By Alita Singh
SAUNDERS–When Rulof Karel (63) and friend picked up tools to fix his hurricane damaged roof, the last thing they thought would happen was a team of Royal Dutch Army Engineers driving on their street stopping to give them more than a hand. In fact within four hours, the small house had a new durable roof.
Karel told The Daily Herald he was grateful for the help. “A good friend of mine came to help me and the next thing we saw is these guys come by and asked if they can help. I asked what I had to do and they said I just had to sit and relax.” He opted to do just that while keeping an eagle’s eye on the progress.
Four hours on, he could start reorganising his home under a new steady roof. The one before had withstood Hurricane Luis in 1995.
Karel’s house was the 10th building Corporal Sander Foks and his team had fixed in the past weeks. His house, with a splendid view of Sentry Hill, the highest point on the Dutch side, also marked the highest the engineers could climb without safety belts. The highest they can go without safety belts is 2.5 metres.
Before taking care of Karel’s house, they had fixed a home in Dutch Quarter allowing the woman and her children who lived there some much needed comfort after the ravages of monster Hurricane Irma.
When it comes to houses, the team seeks out the elderly and women with young children who have no immediate access to repairs. A prerequisite is that the houses they fix do not have insurance. Those with insurance will have to wait for their claims to be processed.
Their major project was at Hillside Christian Primary School. The team spent some time there getting the school ready for pupils to return at the end of September; they were still there when classes resumed and took time out to interact with the little ones.
After the repair works, tying shoelaces and giving power punches, the team were given medals by the school – hand-woven St. Maarten flags. Each engineer was presented with a medal in a special school ceremony. They said their goodbyes, packed up their tools and moved on to their next project.
The lasting impression that made on the young lives they encountered would be revealed to them in an unexpected way.
Foks was busy on a rooftop some days after finishing at the school when he heard his name called out. Turning, he saw a car slow down, some children smiling brightly at him and the team. “They were children from the school. They were calling ‘Sander, Sander,’” he said smiling.
At Sister Regina Primary School in Simpson Bay, they may have done more than mend the roof. They may have inspired some pupils to consider joining the Royal Dutch Army and specially the engineers corps.
Sergeant Van der Ende, who led the Regina team, said pupils questioned constantly about what it was like in the army and were curious about how they could join when they got older.
“The teachers and children were happy to see us working on the school. We are also happy doing it,” said Van der Ende, and this showed in their continued work after the school was fixed. They moved on to the adjoining basketball court to erect a new fence and used the leftover fencing materials to craft football goals.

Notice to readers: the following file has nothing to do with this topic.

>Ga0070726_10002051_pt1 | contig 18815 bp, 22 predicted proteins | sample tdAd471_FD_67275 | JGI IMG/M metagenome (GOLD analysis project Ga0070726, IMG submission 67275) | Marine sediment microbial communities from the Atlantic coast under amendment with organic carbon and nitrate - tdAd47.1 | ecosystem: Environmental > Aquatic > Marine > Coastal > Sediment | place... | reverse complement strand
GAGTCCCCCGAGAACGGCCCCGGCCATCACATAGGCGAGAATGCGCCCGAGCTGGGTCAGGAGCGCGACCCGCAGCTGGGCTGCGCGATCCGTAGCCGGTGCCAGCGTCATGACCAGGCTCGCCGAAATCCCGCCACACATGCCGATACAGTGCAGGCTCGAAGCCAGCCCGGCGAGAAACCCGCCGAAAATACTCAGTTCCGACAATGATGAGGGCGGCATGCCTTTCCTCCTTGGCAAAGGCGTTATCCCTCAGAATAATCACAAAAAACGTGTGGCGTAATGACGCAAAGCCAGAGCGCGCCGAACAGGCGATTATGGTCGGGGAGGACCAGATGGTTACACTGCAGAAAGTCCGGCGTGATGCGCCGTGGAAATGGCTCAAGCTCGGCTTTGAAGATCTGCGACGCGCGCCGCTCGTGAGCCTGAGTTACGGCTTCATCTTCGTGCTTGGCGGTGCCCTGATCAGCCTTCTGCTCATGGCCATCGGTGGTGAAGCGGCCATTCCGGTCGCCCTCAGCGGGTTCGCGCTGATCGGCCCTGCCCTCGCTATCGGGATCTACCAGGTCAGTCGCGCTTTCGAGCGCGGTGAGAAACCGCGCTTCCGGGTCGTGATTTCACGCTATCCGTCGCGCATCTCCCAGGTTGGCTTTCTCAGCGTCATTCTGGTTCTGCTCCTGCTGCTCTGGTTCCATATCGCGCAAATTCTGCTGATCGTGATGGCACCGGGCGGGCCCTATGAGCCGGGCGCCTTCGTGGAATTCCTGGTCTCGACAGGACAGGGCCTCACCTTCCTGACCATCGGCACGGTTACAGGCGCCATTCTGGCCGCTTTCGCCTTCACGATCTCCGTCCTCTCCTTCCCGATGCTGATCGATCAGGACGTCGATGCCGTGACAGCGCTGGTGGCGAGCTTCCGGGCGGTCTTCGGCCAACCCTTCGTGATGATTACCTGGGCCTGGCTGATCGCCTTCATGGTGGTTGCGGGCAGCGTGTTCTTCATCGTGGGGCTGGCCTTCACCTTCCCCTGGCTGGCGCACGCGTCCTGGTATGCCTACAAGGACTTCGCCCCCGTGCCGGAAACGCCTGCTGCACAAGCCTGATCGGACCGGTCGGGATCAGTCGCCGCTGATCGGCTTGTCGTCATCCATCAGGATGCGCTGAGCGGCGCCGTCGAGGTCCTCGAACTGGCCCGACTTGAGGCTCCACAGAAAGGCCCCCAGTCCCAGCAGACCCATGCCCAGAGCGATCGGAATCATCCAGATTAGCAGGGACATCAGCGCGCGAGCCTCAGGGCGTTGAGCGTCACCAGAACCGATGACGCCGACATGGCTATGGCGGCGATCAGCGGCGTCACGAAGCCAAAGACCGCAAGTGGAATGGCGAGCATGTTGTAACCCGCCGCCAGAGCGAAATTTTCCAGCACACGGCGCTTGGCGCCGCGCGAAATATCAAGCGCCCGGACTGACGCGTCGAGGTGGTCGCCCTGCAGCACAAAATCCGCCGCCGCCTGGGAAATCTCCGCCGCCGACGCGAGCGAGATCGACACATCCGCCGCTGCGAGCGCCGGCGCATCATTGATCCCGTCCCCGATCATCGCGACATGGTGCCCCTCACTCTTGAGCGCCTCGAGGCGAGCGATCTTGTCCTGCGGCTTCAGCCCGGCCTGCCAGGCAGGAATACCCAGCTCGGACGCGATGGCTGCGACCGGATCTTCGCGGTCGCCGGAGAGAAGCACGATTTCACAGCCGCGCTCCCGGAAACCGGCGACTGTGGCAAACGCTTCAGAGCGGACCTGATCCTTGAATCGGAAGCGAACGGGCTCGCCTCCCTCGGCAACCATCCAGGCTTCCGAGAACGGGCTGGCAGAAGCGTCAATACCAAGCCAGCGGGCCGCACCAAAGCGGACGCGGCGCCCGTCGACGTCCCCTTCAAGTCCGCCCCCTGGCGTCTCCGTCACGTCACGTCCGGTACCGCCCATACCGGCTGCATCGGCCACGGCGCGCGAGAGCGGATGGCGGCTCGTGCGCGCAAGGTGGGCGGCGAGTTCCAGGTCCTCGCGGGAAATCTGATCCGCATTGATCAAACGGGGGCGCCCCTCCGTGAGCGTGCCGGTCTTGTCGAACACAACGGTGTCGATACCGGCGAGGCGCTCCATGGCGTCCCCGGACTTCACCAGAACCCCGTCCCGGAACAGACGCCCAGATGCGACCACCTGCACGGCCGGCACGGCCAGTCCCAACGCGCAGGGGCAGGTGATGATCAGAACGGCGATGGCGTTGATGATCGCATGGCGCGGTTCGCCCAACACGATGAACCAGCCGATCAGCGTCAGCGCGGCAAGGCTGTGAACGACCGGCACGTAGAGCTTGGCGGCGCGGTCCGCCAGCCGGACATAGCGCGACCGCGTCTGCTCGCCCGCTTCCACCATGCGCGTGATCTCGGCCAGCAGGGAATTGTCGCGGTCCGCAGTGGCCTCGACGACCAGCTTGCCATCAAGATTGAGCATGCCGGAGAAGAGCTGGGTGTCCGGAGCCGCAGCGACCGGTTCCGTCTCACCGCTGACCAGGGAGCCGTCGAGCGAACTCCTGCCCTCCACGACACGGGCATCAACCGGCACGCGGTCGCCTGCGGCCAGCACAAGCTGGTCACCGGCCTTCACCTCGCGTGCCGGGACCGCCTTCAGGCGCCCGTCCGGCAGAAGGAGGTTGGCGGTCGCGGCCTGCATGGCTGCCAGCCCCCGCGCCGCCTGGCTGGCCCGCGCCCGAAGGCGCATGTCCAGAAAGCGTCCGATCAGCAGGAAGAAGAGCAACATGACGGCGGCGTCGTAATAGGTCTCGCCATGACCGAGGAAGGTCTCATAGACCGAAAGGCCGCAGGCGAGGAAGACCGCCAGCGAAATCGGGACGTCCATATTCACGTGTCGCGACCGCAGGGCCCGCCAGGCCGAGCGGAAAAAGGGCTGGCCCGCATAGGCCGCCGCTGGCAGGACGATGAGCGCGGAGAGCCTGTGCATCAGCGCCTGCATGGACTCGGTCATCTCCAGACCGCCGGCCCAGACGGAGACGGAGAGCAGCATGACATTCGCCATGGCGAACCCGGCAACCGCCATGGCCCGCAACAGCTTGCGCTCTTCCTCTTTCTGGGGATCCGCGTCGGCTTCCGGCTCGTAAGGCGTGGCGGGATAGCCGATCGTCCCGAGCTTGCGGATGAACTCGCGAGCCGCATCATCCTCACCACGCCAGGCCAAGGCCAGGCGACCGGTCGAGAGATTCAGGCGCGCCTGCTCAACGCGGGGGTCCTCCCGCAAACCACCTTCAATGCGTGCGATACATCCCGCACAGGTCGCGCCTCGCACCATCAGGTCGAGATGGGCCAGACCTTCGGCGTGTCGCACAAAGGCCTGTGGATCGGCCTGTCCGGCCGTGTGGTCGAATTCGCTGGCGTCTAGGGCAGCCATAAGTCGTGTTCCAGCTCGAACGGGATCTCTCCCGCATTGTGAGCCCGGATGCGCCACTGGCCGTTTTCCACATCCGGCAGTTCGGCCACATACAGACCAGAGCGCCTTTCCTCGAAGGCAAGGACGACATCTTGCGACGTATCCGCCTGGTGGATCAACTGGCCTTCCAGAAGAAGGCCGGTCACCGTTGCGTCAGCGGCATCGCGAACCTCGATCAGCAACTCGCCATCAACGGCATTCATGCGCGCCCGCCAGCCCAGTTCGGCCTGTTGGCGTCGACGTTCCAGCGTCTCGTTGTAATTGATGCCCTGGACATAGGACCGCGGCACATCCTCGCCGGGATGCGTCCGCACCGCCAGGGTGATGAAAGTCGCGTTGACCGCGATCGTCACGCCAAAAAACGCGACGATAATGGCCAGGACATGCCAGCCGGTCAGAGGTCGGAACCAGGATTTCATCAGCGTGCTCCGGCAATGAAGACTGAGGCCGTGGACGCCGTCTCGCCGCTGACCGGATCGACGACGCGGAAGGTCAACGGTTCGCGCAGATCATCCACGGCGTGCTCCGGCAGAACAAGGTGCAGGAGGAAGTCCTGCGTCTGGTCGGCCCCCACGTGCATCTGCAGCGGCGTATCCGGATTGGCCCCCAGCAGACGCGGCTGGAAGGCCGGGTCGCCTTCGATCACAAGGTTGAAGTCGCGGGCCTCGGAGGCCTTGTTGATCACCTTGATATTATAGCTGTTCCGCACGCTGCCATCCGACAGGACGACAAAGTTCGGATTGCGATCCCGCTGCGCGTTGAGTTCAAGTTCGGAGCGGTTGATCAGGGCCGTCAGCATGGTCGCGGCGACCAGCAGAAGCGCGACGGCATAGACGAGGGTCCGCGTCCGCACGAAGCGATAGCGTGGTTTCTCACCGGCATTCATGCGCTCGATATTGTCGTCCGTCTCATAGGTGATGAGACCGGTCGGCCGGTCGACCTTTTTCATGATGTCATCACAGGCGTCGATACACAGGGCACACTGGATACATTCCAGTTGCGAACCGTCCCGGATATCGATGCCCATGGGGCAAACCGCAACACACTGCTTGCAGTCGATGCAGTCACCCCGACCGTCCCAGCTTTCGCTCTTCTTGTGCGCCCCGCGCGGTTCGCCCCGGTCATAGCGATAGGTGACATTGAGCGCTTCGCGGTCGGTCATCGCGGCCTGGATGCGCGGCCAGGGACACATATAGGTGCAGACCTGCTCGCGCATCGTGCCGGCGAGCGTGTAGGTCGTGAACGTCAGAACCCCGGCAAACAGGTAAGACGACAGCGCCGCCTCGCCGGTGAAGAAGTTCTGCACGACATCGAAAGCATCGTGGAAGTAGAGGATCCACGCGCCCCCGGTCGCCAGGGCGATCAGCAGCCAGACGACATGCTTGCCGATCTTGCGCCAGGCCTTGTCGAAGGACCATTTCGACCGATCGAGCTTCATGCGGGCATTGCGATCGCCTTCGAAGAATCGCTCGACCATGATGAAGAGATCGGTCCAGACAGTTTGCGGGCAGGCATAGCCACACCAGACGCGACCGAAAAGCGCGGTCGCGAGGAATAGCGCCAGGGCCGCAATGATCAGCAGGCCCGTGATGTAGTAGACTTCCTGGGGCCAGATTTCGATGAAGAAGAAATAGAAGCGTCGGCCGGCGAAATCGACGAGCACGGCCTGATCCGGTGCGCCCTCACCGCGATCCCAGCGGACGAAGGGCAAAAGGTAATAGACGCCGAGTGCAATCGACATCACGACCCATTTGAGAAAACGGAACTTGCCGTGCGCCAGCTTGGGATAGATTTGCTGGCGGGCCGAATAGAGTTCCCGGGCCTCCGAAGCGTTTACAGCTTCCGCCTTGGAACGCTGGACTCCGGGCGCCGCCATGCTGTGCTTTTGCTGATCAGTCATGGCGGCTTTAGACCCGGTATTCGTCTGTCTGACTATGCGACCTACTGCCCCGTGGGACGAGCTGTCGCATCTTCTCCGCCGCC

The team also tackled repairs at Leonard Conner Primary School in Cay Bay.
The kinds of personal connections made by the engineers with the community they work in are seen as important as the repairs they made, said Major Maarten Zomer, who leads the corps of some 180 engineers.
“It is a very good feeling when I see the connections made and to see my team’s reaction. Many of the guys wish they could stay longer. They see the amount of work still to be done and they feel the warmth of the communities they work in,” Zomer said.
Ensuring there are real connections did not come by chance. The engineers were teamed up and assigned specific neighbourhoods. This allowed them to get to know the community. Zomer said the result has been residents reaching out to the teams to let them know where help was most needed and their presence also acted as a boost for the communities. “They were like magnets in the communities.
“People see them working and they don’t feel like they are busy by themselves,” he said.
Zomer said the focus is on “quick, but lasting fixes and high impact projects.”
Several of the projects were anything but quick fixes. One on the list is Sundial School in Philipsburg. Here, the engineers are fixing the roof over the school’s teaching kitchen and La Source restaurant, and tending to electrical work. This is high priority project because getting the kitchen up and running is essential to the meals programme to be carried out by the Red Cross.
The care organisation will prepare some 8,400 meals every school day. The aim is to give every school-going child breakfast and a warm lunch.
The Sundial team includes a number of very experienced carpenters. The engineers have fixed some 18 schools with biggest projects involving roof repairs. To date, they have carried out some 197 “saw” jobs – cutting down and trimming of trees, 189 small jobs – fences etc. and 120 roof repairs covering public buildings and homes.
While some residents who need assistance are found by the engineers in the neighbourhoods they are assigned to, the engineers have a list of people with the most urgent needs. The list was compiled with input from the Ministries of Public Housing Vromi and Public Health, the White and Yellow Cross (WYC) Foundation. The Red Cross has assisted with location assessments to help determine the 50 most vulnerable residents.
The larger projects included getting the Post Office temporary location up and running and outfitting Festival Village to house hurricane displaced residents. Part of that job involved building a shower room with 10 stalls out of a 40-foot container.
The engineers are using all material from Kooyman Megastore for their reconstruction and repairs.